Perspective: Dreaming New Mexico
By WorldLink Staff | January 29, 2013 | Leave a Comment
How do we restore and strengthen local food systems? Peter Warshall, Co-Director of Dreaming New Mexico, explores how to create ecological and social transformation at the local and regional level.
What is the vision for the Dreaming New Mexico: Food and Farming project?
Peter Warshall: Dreaming New Mexico is a process more than a vision. It is a process in which all players involved in producing and consuming food take time off from the grind and politics to ask: What is it I really want? What do I deeply desire? Why did I get into this? What does my dream and success look like? It is a kind of sanctuary from everyday headaches, maybe even a purification to re-discover one’s original desire.
What is an agro-ecoregion? Why is this such an important frame of reference?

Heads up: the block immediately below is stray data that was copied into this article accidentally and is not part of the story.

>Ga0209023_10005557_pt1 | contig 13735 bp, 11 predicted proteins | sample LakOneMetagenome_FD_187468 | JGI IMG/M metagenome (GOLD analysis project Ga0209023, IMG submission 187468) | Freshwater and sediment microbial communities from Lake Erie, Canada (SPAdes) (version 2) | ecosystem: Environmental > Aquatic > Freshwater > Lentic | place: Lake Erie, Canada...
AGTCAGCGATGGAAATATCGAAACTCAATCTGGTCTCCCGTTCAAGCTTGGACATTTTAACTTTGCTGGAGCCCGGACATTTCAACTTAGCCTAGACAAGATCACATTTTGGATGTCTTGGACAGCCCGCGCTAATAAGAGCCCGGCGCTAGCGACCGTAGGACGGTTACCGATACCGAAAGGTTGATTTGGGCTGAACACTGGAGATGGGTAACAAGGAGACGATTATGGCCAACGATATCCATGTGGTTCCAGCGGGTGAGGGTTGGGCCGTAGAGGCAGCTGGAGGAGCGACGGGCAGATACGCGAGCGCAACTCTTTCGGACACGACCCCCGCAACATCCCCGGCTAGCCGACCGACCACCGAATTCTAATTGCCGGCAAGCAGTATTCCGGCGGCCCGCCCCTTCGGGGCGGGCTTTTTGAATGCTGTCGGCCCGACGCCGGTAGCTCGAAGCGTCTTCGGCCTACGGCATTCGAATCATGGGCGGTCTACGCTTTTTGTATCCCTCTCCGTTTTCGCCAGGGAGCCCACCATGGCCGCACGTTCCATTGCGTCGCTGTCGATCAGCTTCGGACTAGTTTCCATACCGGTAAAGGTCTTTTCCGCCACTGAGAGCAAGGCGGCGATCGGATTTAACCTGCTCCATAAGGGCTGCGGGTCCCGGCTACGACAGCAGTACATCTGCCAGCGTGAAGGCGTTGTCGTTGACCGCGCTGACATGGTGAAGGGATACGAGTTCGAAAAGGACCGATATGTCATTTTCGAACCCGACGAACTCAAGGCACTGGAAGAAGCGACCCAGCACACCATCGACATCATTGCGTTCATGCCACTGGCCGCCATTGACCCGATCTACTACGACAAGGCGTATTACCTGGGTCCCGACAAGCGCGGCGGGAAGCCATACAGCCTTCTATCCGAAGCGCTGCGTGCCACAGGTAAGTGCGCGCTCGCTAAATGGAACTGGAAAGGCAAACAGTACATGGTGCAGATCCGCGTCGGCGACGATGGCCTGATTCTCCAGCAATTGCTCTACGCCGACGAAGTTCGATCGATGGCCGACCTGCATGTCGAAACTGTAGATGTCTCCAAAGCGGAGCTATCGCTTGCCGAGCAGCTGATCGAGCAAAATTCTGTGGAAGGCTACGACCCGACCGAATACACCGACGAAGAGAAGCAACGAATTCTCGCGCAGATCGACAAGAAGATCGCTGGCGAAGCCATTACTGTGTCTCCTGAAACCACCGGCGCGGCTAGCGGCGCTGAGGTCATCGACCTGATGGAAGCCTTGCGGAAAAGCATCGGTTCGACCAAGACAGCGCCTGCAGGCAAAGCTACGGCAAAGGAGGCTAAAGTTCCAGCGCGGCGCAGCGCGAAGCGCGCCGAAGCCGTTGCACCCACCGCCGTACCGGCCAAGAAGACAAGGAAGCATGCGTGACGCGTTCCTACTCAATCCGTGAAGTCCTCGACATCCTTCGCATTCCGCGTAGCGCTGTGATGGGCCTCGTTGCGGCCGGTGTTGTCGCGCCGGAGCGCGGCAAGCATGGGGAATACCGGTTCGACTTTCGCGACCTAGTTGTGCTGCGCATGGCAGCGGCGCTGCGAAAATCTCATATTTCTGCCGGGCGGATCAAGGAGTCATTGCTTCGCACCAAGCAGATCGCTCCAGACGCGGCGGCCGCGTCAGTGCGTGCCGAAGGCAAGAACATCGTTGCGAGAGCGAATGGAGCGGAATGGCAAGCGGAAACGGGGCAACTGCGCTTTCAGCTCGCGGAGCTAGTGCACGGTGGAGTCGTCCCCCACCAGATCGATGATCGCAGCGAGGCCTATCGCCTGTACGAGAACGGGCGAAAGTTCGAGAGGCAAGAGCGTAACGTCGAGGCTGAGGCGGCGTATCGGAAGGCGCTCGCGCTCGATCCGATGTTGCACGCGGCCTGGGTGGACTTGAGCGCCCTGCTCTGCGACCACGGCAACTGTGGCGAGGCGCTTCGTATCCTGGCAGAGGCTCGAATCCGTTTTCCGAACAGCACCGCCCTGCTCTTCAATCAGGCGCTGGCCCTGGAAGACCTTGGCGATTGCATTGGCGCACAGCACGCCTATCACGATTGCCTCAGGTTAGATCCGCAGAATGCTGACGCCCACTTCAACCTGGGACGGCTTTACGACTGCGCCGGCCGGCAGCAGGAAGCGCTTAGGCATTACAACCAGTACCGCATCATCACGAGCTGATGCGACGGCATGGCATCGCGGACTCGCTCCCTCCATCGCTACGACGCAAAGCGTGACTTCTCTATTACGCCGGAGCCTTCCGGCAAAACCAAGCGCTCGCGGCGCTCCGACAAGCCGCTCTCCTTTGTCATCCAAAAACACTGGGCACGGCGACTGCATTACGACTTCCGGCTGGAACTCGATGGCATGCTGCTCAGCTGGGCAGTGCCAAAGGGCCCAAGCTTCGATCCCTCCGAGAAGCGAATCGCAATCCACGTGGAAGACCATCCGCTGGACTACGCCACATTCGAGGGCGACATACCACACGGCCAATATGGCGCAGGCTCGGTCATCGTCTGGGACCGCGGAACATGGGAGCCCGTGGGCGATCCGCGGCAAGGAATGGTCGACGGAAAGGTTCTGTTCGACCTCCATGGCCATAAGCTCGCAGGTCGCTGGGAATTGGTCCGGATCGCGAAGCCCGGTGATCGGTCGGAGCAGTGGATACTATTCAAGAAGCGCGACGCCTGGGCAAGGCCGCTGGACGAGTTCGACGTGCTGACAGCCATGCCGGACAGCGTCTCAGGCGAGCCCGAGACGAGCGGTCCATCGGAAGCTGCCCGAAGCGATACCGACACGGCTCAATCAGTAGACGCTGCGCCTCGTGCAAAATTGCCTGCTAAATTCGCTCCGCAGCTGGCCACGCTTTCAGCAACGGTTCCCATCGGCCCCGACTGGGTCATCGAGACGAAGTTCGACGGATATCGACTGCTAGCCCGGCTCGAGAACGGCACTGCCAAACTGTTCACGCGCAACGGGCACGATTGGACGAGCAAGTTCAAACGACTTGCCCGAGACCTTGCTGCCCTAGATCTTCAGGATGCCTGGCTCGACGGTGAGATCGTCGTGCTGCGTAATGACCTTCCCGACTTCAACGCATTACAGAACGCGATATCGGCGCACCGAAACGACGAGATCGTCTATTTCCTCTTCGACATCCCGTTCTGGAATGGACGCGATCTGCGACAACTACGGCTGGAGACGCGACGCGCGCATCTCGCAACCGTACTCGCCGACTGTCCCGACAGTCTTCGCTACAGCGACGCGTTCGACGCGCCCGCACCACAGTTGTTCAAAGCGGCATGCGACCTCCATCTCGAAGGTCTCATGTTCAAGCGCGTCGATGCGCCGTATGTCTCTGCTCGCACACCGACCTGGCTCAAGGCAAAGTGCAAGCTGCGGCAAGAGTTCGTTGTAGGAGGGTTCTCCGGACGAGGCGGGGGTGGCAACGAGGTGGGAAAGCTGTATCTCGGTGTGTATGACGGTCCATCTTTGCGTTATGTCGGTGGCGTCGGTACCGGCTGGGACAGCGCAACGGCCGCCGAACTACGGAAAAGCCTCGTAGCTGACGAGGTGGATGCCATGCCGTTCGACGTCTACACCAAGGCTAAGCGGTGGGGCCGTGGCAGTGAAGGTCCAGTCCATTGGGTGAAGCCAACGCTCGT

Peter Warshall: When you sit down and say grace or gobble a burger, can you trace in your mind the ingredients that will soon became your flesh and blood? All dreams about healthy food and sustainable agriculture must actually start with some tract of earth. What soils and water grew the food? Who grew it? Dreaming New Mexico calls these landscapes “agro-ecoregions.”
Agro-ecoregions are crucial to the future of local foodsheds because they help each region define what it can produce each season and what it needs to import. They deconstruct arbitrary county and state boundaries and let us, once again, see how diverse landscapes support us in varied but crucial ways. Visit our website to see New Mexico’s six agro-ecoregions and our Methods section on how to define your own.